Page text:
Janet Jackson’s ‘wardrobe malfunction’ occurred the last time the Super Bowl was in Houston The halftime show heard — and seen — ’round the world happened 13 years ago



The last time Houston hosted the Super Bowl, there was no YouTube, Facebook or Twitter. The Carolina Panthers and New England Patriots convened at what was then known as Reliant Stadium. But the game took a back seat to what transpired at the halftime show.

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Justin Timberlake caused a media and political firestorm when he ripped Janet Jackson’s breast cup off her bustier and her right breast spilled out of her corset at the end of their “Rock Your Body” performance. For a fraction of a second, 71,000 fans in the stands and 11 million people at home saw her bare breast.

Timberlake stood beside Jackson stoically, while Jackson hastily covered herself with her left hand. The camera went wide, fireworks were released and pandemonium ensued.

MTV had been contracted by the NFL to produce the show. Salli Frattini, an executive producer, was the leader of the halftime performance, which ran for 12 minutes. She actually missed the “wardrobe malfunction,” as Timberlake famously referred to it, but was quickly made aware of what happened by NFL special events head Jim Steeg. The NFL’s head of officiating had access to TiVo and replayed the conclusion of the performance.


Singer Janet Jackson covers her breast as Justin Timberlake holds part of her costume after her outfit came undone during a number during the halftime show of Super Bowl XXXVIII in Houston, in this Feb. 1, 2004 file photo. On Wednesday, Sept. 22, 2004, the Federal Communications Commission fined CBS a record $550,000 for Jackson’s “wardrobe malfunction,” which exposed the singer’s breast during this year’s Super Bowl halftime show.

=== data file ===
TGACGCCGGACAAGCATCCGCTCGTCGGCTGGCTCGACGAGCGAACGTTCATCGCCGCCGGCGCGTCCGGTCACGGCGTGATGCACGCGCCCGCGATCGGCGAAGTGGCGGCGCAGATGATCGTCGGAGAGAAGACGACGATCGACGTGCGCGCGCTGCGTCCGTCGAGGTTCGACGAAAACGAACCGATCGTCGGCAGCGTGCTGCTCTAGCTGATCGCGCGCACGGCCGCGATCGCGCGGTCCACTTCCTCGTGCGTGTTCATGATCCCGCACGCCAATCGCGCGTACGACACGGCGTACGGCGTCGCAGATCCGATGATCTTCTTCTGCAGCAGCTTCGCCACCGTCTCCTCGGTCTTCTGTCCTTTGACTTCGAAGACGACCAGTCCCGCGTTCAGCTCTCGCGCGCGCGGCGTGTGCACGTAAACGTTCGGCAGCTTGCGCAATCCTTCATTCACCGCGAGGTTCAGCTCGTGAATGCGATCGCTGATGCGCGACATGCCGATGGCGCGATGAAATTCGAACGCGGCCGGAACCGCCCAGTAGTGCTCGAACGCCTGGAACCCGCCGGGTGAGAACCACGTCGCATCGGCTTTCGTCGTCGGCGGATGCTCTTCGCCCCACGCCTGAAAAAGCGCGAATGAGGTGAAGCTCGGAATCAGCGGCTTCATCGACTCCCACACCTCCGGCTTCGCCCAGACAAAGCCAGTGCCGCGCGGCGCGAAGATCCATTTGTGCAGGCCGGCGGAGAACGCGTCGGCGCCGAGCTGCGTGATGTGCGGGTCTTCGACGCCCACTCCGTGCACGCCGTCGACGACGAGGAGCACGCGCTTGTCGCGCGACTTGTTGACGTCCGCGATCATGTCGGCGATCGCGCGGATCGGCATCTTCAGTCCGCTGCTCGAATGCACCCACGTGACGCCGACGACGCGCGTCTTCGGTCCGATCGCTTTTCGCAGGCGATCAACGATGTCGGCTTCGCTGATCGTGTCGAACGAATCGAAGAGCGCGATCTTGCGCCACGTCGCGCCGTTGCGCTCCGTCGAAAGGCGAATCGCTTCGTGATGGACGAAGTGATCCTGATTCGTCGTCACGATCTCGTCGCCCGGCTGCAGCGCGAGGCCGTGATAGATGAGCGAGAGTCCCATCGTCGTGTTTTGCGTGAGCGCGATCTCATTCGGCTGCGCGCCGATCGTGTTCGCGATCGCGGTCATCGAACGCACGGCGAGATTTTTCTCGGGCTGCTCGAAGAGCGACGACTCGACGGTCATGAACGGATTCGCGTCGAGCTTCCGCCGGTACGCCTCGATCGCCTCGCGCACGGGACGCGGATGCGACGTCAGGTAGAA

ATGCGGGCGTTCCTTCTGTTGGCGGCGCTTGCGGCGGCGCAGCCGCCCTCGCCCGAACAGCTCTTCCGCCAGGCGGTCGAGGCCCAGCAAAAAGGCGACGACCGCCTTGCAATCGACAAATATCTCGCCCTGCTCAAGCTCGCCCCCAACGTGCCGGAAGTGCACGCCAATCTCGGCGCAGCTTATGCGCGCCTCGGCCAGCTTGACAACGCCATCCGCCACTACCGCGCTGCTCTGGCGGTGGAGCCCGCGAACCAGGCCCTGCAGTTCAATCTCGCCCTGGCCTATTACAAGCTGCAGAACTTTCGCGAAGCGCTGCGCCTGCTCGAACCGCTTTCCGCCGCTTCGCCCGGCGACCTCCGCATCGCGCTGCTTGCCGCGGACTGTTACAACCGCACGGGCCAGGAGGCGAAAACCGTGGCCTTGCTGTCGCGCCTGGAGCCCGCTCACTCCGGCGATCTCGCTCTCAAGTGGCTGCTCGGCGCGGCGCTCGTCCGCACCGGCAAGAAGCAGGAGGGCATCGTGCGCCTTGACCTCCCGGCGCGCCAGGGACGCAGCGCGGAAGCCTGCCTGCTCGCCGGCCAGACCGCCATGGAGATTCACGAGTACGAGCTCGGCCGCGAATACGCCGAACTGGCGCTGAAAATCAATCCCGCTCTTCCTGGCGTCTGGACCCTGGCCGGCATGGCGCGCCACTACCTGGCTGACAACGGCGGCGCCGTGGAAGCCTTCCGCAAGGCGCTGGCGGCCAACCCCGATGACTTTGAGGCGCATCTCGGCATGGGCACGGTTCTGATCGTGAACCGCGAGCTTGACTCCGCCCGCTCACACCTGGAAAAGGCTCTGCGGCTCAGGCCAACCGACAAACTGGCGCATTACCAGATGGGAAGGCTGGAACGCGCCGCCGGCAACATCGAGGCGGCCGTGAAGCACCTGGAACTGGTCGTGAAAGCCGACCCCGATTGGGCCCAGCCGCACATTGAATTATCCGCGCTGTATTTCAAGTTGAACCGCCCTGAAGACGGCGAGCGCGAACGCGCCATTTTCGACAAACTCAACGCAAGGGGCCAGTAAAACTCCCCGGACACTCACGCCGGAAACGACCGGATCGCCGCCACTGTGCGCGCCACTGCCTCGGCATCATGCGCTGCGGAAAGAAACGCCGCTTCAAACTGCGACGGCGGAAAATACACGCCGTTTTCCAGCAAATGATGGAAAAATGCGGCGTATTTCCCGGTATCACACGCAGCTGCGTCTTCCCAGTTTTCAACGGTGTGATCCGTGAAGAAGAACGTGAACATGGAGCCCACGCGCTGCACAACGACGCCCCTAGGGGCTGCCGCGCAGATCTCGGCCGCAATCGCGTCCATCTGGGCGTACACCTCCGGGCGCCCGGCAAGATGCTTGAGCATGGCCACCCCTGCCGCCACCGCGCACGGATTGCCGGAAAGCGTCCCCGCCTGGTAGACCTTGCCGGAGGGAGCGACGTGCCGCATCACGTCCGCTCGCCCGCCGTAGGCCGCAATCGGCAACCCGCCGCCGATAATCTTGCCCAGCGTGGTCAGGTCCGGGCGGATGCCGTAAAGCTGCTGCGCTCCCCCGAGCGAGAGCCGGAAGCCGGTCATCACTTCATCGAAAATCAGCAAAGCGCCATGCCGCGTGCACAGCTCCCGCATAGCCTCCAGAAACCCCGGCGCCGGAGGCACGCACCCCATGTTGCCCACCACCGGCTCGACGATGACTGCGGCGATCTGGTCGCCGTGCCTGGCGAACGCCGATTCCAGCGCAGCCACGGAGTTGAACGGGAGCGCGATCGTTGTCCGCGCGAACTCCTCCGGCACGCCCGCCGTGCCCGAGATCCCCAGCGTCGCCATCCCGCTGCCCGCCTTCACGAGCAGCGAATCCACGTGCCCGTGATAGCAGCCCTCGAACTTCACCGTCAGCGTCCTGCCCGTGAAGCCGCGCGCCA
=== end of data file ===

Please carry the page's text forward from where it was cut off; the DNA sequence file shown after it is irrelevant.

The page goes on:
AP Photo/Elise Amendola

MTV was permanently banned from working on future NFL halftime shows.

In an interview with ESPN The Magazine Michael Powell, chairman of the Federal Communications Commission, said that during his tenure the commission had only dealt with “a handful of indecency complaints a year. It received 540,000 about Janet Jackson’s breast.”

A bipartisan bill was passed that raised the maximum fine for incidents of indecency tenfold from $32,500 to $325,000.

Some significant cultural changes occurred as a result of the Jackson-Timberlake fallout, including the creation of sites such as YouTube. Creator Jawed Karim wanted “to make it easier to find the Jackson clip and other in-demand videos.” Besides that, ” ‘Janet Jackson’ became the most searched term and image in Internet history.”

Jackson’s career suffered greatly in the immediate aftermath of “Nipplegate”: Her album, Damita Jo, was her lowest-selling album in 20 years, had low play counts, and she was forced to withdraw from the Grammys.

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Timberlake, on the other hand, saw his career take off exponentially, including album sales. He performed at the Grammys and received two awards. Powell recognized the gender discrimination he believed had occurred.

“I personally thought that was really unfair,” Powell told ESPN The Magazine’s Marin Cogan. “It all turned into being about her. In reality, if you slow the thing down, it’s Justin ripping off her breastplate.”

Timberlake acknowledged the discriminatory treatment to MTV.

“I probably got 10 percent of the blame. I think America’s probably harsher on women, and I think America is, you know, unfairly harsh on ethnic people.”



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